The Inward eye

All in a day’s work, in J&K

I was J&K DGP when a massacre was reported in a remote village in Doda district. The then CM Farooq Abdullah insisted on accompanying me in a helicopter to the site. The events of the day are vivid in my memory, as also the quick and exemplary decision-making

All in a day’s work, in J&K

File Photo

Gurbachan Jagat

During my posting as Director General of Police in Jammu and Kashmir from 1997 to the end of 2000, militants were still very active in the state and there was a strong foreign hand in the form of infiltration from across the border. One of the most affected districts was Doda, which is bigger in size than the entire Kashmir valley. There were hardly any roads and the terrain was mountainous and forested. Militants crossing over from Pakistan regularly used one of the routes passing through Doda into the Valley.

It was a difficult area to secure, but the population there was supportive; and we had recruited a large number of special police officers (SPOs) from there to assist the security forces. These SPOs were substantially useful for gathering intelligence inputs.

However, because of lack of roads and a suitable transport system, sometimes it took a couple of days before the information regarding an incident was reported to the police.

I remember one such incident when information was received that about 21 persons had been massacred by militants in a village in Doda. By the time the information was conveyed to me at night, two days had already passed. The then Chief Minister, Dr Farooq Abdullah, was camping at Patnitop, and in the morning I took the state helicopter and stopped at Patnitop to inform him about the incident. He insisted on accompanying me and we took off in a short while.

Although we had been given rough coordinates of the village, we were unable to locate it. In the meantime, a police team headed by a DIG (Rajendra Kumar, who became the DGP later) was proceeding on foot to the village.

While flying over the area, we noticed a farmer ploughing his land. Chief Minister Abdullah insisted that we land and ask for proper directions. The pilot expressed his hesitation because one could not rule out the farmer being a militant sympathiser. The presence or absence of militants in the area was also not known to us. However, we did land.

While he could not give us clear directions, Dr Abdullah asked him to accompany us in the helicopter. Much against our wishes, we managed to squeeze him in and took off. After sometime, he pointed out the place to us and we landed. Villages in these areas were not a compact group of houses; these were spread over several adjoining hills.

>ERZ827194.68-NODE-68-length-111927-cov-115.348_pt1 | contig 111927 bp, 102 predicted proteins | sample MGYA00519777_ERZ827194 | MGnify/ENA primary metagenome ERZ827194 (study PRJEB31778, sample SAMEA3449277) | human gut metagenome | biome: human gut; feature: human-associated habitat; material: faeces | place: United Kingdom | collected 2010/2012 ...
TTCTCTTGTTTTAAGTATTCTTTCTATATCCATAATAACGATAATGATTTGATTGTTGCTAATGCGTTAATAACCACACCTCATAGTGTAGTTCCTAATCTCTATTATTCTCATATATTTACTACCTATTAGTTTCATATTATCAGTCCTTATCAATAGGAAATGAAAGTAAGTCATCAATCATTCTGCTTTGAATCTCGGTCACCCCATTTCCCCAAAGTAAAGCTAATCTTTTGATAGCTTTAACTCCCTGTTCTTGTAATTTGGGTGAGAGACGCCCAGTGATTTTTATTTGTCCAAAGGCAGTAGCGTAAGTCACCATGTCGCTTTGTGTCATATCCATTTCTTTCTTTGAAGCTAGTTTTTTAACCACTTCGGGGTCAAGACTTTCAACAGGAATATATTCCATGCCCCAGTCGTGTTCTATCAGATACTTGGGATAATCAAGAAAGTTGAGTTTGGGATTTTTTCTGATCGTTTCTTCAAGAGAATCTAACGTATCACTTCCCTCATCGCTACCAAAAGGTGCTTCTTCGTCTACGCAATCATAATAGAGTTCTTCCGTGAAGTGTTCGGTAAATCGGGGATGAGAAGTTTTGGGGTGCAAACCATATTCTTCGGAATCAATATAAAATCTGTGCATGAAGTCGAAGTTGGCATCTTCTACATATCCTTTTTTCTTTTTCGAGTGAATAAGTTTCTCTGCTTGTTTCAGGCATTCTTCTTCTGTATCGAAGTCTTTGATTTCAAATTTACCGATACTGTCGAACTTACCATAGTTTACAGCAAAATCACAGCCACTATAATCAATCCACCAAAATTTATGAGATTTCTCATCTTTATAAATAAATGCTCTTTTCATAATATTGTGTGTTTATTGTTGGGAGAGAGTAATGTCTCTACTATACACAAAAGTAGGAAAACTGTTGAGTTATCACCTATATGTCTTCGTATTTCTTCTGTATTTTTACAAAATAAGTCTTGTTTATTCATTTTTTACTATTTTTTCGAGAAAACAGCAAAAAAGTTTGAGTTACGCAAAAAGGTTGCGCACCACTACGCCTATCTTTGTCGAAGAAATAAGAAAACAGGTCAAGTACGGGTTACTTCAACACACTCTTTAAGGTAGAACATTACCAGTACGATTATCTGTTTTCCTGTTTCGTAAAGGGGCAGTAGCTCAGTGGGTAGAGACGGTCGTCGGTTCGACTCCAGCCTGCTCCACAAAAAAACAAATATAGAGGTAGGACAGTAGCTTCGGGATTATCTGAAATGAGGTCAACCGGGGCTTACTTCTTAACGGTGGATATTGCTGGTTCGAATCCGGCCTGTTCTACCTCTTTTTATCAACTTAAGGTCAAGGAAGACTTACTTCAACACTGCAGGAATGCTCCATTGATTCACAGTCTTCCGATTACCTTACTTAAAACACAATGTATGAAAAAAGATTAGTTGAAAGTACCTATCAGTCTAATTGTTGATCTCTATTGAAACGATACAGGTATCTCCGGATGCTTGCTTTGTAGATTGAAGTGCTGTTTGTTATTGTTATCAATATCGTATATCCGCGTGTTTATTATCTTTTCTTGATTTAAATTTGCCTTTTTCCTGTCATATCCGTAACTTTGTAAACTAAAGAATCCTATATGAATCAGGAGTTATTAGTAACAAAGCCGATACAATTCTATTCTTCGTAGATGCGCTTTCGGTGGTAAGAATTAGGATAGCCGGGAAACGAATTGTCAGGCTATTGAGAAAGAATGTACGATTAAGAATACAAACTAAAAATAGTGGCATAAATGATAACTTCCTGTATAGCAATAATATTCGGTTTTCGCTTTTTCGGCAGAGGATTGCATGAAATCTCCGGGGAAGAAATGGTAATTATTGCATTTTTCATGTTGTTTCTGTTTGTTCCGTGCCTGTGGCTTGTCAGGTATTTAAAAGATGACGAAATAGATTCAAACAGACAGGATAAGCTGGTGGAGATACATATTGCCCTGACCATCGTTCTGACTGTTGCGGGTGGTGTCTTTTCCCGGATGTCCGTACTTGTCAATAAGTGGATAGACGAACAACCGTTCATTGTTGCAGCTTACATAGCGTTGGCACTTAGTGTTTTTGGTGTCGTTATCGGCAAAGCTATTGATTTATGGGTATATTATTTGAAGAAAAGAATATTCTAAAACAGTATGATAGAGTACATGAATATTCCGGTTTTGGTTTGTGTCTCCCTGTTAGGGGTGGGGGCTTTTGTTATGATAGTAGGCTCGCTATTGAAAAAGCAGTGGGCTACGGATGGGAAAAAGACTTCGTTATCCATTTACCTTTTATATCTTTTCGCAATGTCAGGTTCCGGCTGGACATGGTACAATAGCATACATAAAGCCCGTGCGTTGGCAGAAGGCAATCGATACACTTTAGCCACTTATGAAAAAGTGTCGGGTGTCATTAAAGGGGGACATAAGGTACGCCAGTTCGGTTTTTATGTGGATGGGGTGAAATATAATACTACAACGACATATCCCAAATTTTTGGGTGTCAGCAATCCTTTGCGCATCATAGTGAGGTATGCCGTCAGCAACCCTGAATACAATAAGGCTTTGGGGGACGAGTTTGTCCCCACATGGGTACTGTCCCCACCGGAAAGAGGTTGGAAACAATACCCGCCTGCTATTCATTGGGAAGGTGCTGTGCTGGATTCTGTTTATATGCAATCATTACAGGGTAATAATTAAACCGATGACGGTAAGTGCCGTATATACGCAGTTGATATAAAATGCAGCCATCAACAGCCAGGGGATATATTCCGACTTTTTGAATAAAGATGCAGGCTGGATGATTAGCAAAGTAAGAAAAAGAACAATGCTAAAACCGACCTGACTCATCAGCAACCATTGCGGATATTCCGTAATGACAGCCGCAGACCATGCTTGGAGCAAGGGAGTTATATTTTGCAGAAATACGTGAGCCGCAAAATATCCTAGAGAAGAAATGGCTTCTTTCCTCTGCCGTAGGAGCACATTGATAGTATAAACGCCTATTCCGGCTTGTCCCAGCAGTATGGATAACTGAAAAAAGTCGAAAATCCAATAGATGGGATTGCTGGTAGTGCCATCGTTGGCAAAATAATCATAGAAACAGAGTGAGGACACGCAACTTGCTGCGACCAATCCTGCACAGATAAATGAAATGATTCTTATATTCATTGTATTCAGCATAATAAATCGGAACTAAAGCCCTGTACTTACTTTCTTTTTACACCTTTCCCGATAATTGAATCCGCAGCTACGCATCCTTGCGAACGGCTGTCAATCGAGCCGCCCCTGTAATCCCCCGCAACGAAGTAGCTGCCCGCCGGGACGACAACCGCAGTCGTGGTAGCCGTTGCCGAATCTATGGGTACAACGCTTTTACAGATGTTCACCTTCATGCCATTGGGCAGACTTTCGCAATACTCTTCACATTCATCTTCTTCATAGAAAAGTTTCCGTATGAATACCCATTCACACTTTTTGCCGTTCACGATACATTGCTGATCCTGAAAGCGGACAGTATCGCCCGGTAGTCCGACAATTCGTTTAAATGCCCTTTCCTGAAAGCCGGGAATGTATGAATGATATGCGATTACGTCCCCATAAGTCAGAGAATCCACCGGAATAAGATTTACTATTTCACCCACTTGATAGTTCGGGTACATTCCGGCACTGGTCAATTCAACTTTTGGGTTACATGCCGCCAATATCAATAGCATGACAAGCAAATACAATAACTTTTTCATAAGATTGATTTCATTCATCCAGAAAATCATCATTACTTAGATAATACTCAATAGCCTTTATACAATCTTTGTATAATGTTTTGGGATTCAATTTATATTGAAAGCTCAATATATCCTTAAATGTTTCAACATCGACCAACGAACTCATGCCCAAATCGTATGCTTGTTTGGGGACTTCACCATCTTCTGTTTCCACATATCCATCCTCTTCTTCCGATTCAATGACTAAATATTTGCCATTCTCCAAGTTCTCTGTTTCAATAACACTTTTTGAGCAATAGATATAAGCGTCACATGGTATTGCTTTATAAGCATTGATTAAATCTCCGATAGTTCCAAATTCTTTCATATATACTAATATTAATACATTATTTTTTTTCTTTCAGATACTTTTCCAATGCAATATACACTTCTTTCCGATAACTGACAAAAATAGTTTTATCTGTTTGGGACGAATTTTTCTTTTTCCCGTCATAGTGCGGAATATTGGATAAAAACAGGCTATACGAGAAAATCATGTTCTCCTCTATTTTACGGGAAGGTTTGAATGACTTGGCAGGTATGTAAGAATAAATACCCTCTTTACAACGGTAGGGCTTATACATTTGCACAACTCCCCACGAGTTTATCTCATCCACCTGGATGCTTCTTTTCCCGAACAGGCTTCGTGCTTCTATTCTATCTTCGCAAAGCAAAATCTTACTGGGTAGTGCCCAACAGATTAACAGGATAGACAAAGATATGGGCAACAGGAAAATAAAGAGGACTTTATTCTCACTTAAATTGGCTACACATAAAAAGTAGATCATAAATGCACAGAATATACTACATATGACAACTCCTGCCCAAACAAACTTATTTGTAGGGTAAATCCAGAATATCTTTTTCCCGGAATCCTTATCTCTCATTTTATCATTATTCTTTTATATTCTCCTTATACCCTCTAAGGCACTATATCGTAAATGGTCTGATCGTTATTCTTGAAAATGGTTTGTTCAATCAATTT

At the site of the crime, there was no presence of any living human being — only an abandoned dog was sitting there. We entered a mud house and found bodies of men and women strewn all over and the smell of death and putrefaction hanging over the place. It was a macabre scene.

Meanwhile, we enquired about the DIG’s location because further action could be taken only upon his team’s arrival. We proceeded towards the DIG’s location, which was at quite a distance, and found him and his team coming up through a dry mountainous stream. We landed there again and discussed the incident with the DIG, who was walking with a bandaged foot due to an injury sustained by him. He was/is a courageous person. We realised it would take another two days for them to reach the spot.

After some discussions and on the insistence of Dr Abdullah, we decided that the police party would be split into groups of four-five persons each and airlifted to the site. It was a hazardous task to fly to the same spot, land and then come back for the next group, specially because we were unaware of militants’ absence or presence near the site or near the place where we had landed. Finally, the last group also left by helicopter, leaving behind only the two of us — the then Chief Minister and myself. Both of us were unarmed and standing at an unknown and isolated location. We looked at each other, smiled and must have prayed. However, even in the midst of that lurking danger, Dr Abdullah continued with his unending flow of jokes and short stories. He did not mention the situation even once and kept on narrating stories from his vast repertoire.

Finally, the helicopter came back and we took off for Patnitop.

Through this unconventional decision, the DIG and his team reached the crime scene early and coordinated with other security forces. This was a display of courageous and astute leadership, coupled with a concern for the welfare of the police personnel. I am sure the lesson must have gone home to the police officers and policemen who took part in that operation. I had already discussed the issue with the DIG and left for Jammu to prepare for whatever the next day would bring in — never a dull moment!

— The writer is former chairman of UPSC and former Governor of Manipur

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